Earth Action: Protect Parks From Plastic Pollution
Earth Day is on April 22, but we shouldn’t limit our action for the planet to one day in April. Earth911 is honoring the 52 years of Earth Day with 52 Actions for the Earth. Each week from Earth Day 2022 to Earth Day 2023, we will share an action you can take to invest in the Earth and make your own life more sustainable.
To address the serious environmental problems posed by plastic we should all be investing in a post-plastic world. A critical component of this process is breaking free of plastic pollution. But as they say in the business world, “What gets measured gets done.” Citizen science projects help environmentalists quantify the problems. This week, you can invest in the Earth by collecting data on plastic pollution in national parks.
Action: Participate in the Plastic-Free Parks TrashBlitz
(Para obtener información en español, visita: actionnetwork.org/events/plasticfreeparkstrashblitz)
Plastic Problems in the Parks
Our national parks are meant to be protected from pollution and development in order to preserve some of the most beautiful landscapes of our nation as truly natural areas. But in 2018, a study of tidal areas in 35 national parks found microplastics in every single sample. Plastic is not just a problem in aquatic areas. No matter how far inland, plastic pollution eventually finds its way to the sea. And there is a lot of plastic pollution in the national parks. More than 300 million people visit them each year. These visits generate nearly 80,000 tons of municipal solid waste – much of it plastic.
This year, on World Oceans Day, Interior Secretary Deb Haaland called for the department to phase out single-use plastic products and packaging from 480 million acres of federally managed lands, with a goal of eliminating the purchase, sale, and distribution of such products completely by 2032.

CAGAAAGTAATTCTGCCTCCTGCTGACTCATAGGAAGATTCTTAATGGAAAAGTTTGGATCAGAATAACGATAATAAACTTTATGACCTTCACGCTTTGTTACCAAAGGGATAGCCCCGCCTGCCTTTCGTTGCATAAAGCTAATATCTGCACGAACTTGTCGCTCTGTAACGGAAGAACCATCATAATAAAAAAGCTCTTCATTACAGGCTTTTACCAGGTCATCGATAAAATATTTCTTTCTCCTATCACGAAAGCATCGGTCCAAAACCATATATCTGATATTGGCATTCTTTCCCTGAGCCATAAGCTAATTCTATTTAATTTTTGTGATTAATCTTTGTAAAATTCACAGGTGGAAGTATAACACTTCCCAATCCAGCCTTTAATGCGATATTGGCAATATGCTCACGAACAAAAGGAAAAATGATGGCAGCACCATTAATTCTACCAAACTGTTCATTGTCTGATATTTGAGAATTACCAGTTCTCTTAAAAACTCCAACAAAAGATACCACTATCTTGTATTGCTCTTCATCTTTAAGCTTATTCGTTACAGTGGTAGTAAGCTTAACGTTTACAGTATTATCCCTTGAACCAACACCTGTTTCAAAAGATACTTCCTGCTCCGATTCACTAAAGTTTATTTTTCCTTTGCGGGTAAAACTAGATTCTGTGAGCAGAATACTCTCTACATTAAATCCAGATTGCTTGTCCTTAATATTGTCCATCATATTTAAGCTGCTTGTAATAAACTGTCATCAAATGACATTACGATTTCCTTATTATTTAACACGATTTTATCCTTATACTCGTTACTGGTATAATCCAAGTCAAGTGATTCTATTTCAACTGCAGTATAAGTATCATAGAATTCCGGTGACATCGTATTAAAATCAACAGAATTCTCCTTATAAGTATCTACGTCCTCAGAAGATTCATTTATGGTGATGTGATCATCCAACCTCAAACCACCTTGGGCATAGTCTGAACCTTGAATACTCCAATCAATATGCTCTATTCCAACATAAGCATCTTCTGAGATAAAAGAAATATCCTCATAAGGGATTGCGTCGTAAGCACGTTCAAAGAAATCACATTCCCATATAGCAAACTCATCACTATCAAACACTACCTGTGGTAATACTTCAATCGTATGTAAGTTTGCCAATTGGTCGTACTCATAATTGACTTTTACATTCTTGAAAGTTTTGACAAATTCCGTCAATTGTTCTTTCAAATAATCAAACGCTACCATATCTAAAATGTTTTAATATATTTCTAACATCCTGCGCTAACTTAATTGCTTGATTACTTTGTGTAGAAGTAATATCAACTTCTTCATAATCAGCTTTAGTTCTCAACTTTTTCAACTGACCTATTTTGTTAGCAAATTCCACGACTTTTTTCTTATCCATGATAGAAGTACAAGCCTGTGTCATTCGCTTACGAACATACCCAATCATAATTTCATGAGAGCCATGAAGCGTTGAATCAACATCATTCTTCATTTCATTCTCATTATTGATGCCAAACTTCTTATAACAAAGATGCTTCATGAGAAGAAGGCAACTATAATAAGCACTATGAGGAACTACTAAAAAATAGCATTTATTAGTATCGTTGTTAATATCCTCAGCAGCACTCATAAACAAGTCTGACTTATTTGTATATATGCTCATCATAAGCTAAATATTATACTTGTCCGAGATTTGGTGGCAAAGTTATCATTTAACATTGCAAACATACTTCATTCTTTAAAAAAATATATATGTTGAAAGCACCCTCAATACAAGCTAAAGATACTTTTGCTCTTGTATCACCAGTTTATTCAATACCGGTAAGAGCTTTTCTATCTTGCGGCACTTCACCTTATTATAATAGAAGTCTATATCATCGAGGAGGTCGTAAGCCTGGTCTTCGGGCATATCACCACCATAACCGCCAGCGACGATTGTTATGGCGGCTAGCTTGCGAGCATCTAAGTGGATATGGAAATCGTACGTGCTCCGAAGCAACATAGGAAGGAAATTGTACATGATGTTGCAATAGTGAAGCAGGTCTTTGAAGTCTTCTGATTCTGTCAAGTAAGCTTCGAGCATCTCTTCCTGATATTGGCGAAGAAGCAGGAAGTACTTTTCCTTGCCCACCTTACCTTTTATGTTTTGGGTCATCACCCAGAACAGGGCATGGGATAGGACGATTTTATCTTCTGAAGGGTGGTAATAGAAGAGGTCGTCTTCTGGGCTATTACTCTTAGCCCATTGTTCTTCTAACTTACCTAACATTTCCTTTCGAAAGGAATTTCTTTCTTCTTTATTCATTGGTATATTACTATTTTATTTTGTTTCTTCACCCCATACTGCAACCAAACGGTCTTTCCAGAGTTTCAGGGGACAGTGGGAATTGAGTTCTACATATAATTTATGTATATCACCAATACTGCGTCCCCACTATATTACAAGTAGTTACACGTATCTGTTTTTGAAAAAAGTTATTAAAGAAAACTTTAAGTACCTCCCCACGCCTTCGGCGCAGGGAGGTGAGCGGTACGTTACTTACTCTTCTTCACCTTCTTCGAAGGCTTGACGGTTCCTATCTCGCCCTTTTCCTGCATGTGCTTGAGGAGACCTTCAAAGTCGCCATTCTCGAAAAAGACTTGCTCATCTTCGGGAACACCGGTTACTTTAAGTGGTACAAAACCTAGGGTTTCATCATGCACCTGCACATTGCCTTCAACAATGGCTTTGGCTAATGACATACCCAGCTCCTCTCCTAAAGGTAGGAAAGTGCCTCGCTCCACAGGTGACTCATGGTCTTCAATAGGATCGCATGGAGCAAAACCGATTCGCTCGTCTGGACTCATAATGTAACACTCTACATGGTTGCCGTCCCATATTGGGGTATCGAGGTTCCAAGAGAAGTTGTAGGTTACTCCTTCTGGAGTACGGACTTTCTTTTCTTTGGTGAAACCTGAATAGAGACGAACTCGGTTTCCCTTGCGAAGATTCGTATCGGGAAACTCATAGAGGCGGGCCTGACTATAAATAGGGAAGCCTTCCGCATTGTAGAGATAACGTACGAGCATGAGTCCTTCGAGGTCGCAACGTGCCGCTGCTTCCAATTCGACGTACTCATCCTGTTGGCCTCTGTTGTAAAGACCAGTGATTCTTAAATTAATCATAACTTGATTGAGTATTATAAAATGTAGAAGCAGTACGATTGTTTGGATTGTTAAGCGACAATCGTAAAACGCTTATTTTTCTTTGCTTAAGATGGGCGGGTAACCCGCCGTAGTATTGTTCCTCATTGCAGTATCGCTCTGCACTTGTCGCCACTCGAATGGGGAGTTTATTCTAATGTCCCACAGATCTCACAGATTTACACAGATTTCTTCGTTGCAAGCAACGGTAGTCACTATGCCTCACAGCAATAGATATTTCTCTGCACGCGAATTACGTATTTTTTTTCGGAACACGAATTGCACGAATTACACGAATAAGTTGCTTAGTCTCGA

TrashBlitz is a campaign of The 5 Gyres Institute, a nonprofit working to eliminate plastic pollution through research that enables data-driven environmental solutions. From now through September, they are mobilizing volunteers to document plastic pollution at U.S. National Parks using the TrashBlitz app.
This fall the data will be included in a report that will reveal the materials, items, and brands of waste found in national parks. These results will be used to inform future legislation to keep single-use plastic out of protected spaces. It will also be used to lobby members of Congress to support the Reducing Waste in National Parks Act that was reintroduced by Representative Quigley (D-Il) last fall.
To participate, register online and download the TrashBlitz app. Then visit any national park between now and the end of September and spend some time picking up trash that you record in the app. You will automatically get an email with your raw data, and receive a copy of the final report when it’s published this fall. You will also be entered to win an America the Beautiful National Parks Pass and two tickets to Jack Johnson’s “All at Once” concert in Los Angeles on October 1.
Gemma Alexander August 5, 2022 at 04:39PM
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